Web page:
2. Methodology gets confused with theology all the time. The “way we have always done things” is a potent doctrine in many churches. However, new doesn’t equal better or more effective. Living in the “tension” of changing how we communicate an unchanging message is a vital skill pastors must learn. The more we minister in reactive not proactive ways the more likely we are to choose a side based on our personal definition of success. Great and timely article. Thanks!

  3. Love the idea of living in the tension. This is probably true in many conversations as a pastor group I am in just had a similar discussion, though not on this topic. Yet, one thing most of us want to do is get away from tension and go to the “safety” of one way or another. Thanks for another great post and for a being a place where tension can grow and be maintained.

  4. In light of a close by, same denomination church that just moved into a brand new building and has all the bells and whistles, we’re thinking about advertising our church as “Church the way you remember it!” We are updating and refreshing our facility, we already have “passionate worship” (at least by our definition) and are very open and welcoming. I hope that will make a difference. But when you are real small, who knows?

    1. When everyone else is zigging I like to zag. Sounds like you may be doing your own version of that, George. But realize that “church the way you remember it” isn’t a positive remembrance for a lot of people. Be careful not to appeal only to church people.

  5. Once again, Karl, you’ve proven your skill at finding the sore spots and pushing on them!

    I’d like to contribute to this thread by angling in from the oblique.

    Over the past year I have been part of a research team that has been studying those factors which explain why some pastors are able to bring new life and conversion growth, time after time, while their colleagues typically cannot. The goal of this is to create professional development tools and coaching protocols that will help every pastor reach his (or, depending on your views, her) potential as an effective leader.

    Two of the key distinctions we’re finding relate to this post, the preference for structure and the preference for change. Please allow me to brief descriptions of change and structure preference, a statement of findings and then I’ll get to the point in reply to your post.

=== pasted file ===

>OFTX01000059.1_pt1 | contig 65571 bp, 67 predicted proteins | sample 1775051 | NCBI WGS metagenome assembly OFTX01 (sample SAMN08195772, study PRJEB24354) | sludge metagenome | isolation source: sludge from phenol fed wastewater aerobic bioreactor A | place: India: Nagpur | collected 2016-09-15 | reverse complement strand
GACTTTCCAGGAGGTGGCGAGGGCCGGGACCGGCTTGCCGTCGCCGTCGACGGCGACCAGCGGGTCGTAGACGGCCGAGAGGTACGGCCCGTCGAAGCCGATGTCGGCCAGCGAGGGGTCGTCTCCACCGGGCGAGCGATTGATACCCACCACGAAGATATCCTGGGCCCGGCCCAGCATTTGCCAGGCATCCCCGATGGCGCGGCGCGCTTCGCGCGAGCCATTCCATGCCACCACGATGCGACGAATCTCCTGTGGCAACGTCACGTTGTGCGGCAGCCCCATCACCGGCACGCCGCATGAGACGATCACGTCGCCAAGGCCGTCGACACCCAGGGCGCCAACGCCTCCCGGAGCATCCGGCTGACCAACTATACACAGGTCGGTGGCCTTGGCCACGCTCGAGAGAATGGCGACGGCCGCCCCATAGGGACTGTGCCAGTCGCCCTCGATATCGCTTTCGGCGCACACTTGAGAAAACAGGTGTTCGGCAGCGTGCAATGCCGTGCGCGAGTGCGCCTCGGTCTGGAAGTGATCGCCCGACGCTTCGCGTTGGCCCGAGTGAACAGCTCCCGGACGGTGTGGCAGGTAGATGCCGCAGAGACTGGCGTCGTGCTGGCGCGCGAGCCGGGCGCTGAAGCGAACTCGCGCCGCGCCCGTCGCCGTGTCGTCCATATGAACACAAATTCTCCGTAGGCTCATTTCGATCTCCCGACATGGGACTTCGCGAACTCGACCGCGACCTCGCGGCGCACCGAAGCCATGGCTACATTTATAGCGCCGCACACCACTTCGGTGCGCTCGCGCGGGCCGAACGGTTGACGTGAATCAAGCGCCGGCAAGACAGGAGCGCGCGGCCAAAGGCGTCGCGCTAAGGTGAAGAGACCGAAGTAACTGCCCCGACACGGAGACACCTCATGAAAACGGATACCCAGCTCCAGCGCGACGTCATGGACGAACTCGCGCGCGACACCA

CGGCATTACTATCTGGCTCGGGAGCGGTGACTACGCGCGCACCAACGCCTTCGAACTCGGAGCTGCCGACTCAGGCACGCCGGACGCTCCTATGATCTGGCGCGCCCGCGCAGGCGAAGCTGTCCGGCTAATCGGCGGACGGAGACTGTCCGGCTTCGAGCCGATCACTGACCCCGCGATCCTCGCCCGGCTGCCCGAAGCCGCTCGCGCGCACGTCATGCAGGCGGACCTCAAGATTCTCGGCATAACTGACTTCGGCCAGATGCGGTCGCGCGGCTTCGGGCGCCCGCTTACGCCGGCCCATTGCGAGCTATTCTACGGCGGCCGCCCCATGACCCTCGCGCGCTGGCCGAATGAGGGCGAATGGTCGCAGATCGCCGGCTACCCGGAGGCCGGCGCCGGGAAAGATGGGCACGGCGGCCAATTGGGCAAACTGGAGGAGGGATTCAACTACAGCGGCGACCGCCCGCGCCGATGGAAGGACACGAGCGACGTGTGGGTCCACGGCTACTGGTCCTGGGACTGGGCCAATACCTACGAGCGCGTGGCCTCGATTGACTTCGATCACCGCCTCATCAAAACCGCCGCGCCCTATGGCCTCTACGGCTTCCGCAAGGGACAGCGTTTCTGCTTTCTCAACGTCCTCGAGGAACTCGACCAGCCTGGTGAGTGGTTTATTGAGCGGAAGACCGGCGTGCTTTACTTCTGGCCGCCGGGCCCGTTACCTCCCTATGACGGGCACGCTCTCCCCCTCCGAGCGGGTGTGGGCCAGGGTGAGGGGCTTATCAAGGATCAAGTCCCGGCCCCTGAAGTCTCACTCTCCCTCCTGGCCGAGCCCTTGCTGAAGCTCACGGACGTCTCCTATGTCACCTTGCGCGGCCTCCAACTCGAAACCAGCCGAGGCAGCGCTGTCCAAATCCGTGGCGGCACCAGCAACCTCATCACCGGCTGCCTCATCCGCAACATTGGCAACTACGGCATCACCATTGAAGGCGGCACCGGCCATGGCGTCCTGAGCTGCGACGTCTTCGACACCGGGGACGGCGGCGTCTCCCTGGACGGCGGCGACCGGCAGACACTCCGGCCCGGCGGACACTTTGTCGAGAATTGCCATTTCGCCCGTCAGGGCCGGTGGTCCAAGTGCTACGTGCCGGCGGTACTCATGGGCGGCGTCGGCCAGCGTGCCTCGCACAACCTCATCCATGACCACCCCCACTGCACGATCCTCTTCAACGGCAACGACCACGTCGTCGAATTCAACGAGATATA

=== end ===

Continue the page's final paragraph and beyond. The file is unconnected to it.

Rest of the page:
Pastors with higher structure preferences tend to be careful, organized and orderly; they prefer things to come at them in sequence and prefer to segment their work flow step-by-step. Pastors with lower structure preferences prefer minimal formal organization and a higher degree of spontaneity.

    Pastors with higher change preferences prefer new experiences, innovative approaches and a more malleable environment. Pastors with lower change preferences tend toward repetitive efforts, minimal disruptions and predictable responsibilities.

    What the research has shown, to a high degree of validity and reliability, is that there is a statitistically significant difference between pastors who are able to bring new life to static churches and those who can’t. Those who cannot have a high degree of preference for structur and a low degree of preference for change. Those who can have the opposite profile, a high degree of preference for change and a low degree of preference for structure.

    So what? How does that relate to the point in your post?

    First, your observation that most pastors tend to fall into one of the two camps (stability or change) is absolutely spot-on. As for the actual statistical distribution, somewhere between 10-20% fall into the change camp and the rest fall somewhere in the stability camp.

    Second, these preferences are to some degree driven or determined by factors within the individual pastor’s character (be it due to nature or nuture) that most of them are not fully aware of.

    Third, and implied in something you said, is that these preferences color our hermeneutics and thus our biblical exegesis and thence our practical ecclesiology! How one wrestles with this question will be in some measurable degree influenced by these unrecognized personal preferences.

    Finally, the real gem in this comes at the end. Your observation that a method that works for one church may not work in another is so spot on that it deserves a series of posts on its own. This cuts to the heart of the “case study” method that comprises so much of what we think we know about effective church ministry and explains why pastors who look at how others do it to find an archetype of ministry success are usually doomed to discouragement and defeat.

    My apologies for going on at such length.

  6. How about stable transformation?
    Isn’t that what happens with a new baby we welcome into our home.
    Without the stability of the inner workings (heart, lungs, etc.) the external change and growth couldn’t occur.